Growing up, I fell in love with two sports: soccer and swimming.
Once every four years, swimming gets about one week in the sun during the Olympic Games, and then goes back into obscurity.
It used to be the same way with soccer in this country, if it got that much attention. I'm happy to say that is no longer the case.
In 2014, the United States is part of the world community that loves -- or is at least more accepting -- of the world's game.
Of course, the center of that world over the next few weeks is Brazil as the 2014 FIFA World Cup Finals is being contested. It's a joyous occasion for soccer fans.
However, the business of the beautiful game has been showing its ugly side in the run up to the tournament.
Before getting into that, here's a few of my predictions for the World Cup:
• Winner: Brazil. Yes, it's an unoriginal thought and the Brazilians will be under enormous pressure to win. Still, home-field advantage for the most successful soccer nation in history should lead to an unprecedented sixth World Cup title.
• Final: Brazil vs. Argentina. The prospect of this one is mouth watering. Any game featuring Lionel Messi vs. Neymar would be worth the price of admission and, when it comes to soccer, these two countries hate each other.
By the way, how much pressure is Brazil under to win? Consider that many Brazil fans want to erase the stain of the last time it lost a World Cup final on home soil. That was a 2-1 loss to Uruguay in 1950.
SBltU.S. PREDICTION: 1-1-1, second in Group G. Ever since the U.S. was selected into the "Group of Death" last December, naysayers have been braying that the Americans don't even need to bother going to Brazil.
Did I mention I despise pessimists?
Will it be easy? No. But it's not impossible. I still think Germany wins the group, but I believe a 1-1-1 split can happen. And no, excluding Landon Donovan didn't influence my prediction.
The on-field exploits in Brazil should be fun, but outside the stadia, things have turned sour.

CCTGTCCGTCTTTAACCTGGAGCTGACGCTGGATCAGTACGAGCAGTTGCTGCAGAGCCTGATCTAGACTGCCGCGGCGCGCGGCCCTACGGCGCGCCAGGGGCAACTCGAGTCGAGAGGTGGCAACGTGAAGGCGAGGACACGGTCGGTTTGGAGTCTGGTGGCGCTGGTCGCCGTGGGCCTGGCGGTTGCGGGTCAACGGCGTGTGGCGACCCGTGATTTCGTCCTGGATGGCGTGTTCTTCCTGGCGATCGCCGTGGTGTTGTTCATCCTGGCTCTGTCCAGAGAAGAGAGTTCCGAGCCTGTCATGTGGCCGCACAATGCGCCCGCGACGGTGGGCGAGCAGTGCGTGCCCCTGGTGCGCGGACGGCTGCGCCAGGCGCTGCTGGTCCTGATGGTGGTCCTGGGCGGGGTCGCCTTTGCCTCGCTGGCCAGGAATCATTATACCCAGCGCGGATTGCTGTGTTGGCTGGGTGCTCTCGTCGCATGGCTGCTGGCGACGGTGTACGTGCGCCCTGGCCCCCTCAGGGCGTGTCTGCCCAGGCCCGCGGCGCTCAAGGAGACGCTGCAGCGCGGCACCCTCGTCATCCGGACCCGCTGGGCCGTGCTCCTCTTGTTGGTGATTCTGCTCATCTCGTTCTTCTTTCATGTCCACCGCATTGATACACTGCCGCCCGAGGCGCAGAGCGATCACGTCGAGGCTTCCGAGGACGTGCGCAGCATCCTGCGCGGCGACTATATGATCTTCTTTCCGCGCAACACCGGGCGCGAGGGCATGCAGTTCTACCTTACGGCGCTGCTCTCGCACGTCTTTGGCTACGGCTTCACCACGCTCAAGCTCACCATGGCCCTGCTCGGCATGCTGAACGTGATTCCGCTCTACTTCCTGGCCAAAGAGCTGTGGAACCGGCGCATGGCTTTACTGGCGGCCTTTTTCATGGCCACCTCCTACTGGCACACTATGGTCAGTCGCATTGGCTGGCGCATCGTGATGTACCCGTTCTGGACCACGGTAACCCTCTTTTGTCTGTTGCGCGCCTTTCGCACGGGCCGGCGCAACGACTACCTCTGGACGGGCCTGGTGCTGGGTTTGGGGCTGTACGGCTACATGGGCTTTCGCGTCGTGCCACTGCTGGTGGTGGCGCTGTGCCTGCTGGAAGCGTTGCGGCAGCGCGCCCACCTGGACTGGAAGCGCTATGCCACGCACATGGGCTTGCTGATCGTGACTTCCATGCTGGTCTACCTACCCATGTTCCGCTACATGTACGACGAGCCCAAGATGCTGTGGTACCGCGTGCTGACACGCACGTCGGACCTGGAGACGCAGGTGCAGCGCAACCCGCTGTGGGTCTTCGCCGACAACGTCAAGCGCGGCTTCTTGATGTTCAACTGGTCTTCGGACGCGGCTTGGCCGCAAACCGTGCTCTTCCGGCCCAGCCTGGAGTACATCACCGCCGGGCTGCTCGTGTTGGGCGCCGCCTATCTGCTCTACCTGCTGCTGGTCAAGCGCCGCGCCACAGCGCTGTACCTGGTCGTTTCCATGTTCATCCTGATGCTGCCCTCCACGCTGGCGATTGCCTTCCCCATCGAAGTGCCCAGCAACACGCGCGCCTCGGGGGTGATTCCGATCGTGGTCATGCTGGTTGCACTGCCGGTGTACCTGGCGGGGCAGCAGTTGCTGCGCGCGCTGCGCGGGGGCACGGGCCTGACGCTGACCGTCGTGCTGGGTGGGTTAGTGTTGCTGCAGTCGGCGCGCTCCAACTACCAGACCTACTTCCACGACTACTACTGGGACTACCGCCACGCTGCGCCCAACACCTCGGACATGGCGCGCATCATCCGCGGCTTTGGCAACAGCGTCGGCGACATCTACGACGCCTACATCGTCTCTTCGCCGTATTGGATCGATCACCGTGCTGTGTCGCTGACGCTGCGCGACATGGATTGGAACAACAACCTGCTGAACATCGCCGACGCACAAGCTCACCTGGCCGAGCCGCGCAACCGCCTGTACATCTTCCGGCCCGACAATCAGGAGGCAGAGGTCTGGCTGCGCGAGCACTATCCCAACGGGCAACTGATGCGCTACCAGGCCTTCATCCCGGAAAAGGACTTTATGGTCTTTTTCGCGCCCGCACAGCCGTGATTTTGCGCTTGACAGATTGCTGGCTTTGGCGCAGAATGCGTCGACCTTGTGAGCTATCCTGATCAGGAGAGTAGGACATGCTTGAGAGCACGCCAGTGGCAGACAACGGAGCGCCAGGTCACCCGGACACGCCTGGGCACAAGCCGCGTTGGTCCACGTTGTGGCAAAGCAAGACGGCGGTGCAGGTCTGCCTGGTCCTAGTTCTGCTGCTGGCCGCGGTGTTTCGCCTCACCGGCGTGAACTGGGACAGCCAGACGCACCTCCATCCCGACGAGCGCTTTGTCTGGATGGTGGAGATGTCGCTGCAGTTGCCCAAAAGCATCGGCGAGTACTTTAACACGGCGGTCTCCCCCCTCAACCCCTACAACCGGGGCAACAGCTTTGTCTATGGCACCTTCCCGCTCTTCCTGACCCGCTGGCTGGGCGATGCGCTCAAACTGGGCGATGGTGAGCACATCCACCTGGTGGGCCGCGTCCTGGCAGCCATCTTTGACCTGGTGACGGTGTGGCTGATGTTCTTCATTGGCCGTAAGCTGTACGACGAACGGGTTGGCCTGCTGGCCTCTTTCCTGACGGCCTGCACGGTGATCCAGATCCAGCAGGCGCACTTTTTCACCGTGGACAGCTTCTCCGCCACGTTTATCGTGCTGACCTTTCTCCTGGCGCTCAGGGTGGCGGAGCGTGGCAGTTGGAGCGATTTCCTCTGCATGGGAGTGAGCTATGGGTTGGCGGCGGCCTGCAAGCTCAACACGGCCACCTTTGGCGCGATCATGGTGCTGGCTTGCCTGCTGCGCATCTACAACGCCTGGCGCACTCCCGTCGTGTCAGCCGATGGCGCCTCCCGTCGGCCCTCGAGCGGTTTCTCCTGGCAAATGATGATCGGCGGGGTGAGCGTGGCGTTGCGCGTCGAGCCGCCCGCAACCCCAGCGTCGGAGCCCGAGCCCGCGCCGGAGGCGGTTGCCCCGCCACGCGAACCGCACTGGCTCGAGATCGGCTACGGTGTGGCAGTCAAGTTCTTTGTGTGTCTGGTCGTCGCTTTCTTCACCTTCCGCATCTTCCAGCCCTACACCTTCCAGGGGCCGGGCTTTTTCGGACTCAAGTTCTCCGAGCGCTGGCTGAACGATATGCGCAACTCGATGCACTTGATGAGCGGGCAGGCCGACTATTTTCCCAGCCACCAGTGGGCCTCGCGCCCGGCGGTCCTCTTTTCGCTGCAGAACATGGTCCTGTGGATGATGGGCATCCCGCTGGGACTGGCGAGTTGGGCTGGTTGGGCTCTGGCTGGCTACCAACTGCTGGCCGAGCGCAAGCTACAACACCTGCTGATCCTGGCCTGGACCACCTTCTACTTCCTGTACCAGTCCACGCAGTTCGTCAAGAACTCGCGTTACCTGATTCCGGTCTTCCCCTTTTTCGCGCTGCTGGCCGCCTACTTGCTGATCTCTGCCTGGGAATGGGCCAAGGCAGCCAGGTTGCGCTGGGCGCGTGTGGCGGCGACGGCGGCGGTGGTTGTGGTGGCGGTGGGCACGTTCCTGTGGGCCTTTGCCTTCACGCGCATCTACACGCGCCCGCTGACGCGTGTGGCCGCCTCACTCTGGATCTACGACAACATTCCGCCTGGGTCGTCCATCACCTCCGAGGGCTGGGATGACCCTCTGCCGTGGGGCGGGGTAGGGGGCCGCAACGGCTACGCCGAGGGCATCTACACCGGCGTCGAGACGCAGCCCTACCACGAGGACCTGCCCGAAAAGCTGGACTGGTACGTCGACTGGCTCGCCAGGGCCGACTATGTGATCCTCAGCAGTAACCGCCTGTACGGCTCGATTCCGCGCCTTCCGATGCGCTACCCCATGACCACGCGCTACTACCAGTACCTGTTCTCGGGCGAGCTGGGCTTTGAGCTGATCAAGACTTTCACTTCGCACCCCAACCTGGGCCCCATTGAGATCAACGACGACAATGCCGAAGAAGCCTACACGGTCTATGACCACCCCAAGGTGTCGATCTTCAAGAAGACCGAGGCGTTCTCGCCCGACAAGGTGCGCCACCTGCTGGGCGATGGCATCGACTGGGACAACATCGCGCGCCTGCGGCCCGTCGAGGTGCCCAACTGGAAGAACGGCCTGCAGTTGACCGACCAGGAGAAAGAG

Protests in Brazil concerning the government's handling of the World Cup have been widespread. Spending $14 billion mostly on stadia -- some of which were not complete just days before the tourney began -- and not delivering on promised transportation and road upgrades will do that.
The fact such protests are happening in the most soccer-crazy nation in the world speaks volumes.
Despite the vuvuzela-saturated nature of the 2010 World Cup in South Africa, the tournament came off hitch free, and at a cost of $10 billion less.
If there are issues in Brazil, add that to the ever-growing list of black eyes for FIFA. In truth, though, FIFA's biggest problems don't lie in Brazil, but in the next two World Cups.
Given the ongoing situation in Ukraine, things are going to have to settle down for anyone to feel secure making the trip to Russia for the 2018 World Cup.
THEN THERE'S the 2022 World Cup in Qatar. What started out as a shocking decision -- Qatar was awarded the World Cup over the U.S., Australia, Korea and Japan -- has already turned into a disaster.
Forget the fact average temperatures in Qatar in June hover above 100 degrees Fahrenheit. Forget that cost estimates for this World Cup are set north of $200 billion.
Reports of migrant workers being treated as slaves and dying while building the new Qatar stadia are beyond disgraceful.
To top it off, the British newspaper The Sunday Times reported what many have suspected. It accuses Qatar's Mohamed Bin Hamman, a former FIFA vice president, of bribing FIFA officials to help steer them to vote to award Qatar the World Cup.
Keep in mind, Bin Hamman was banned for life from FIFA in 2011 due to corruption charges.
Yes, I'm a U.S. soccer fan and would love to have World Cup come back to the states in 2022. However, I'd have been OK if FIFA went with the clean bids from Australia, Korea or Japan.
Given what's going on in Qatar, if FIFA doesn't revoke the World Cup and schedule a new vote, whatever meager credibility the organization still had is gone.
I love soccer and the World Cup. I'm certain there will be many moments over the next month that will be positive and breathtaking. That said, count me among those who believes FIFA needs a complete overhaul.
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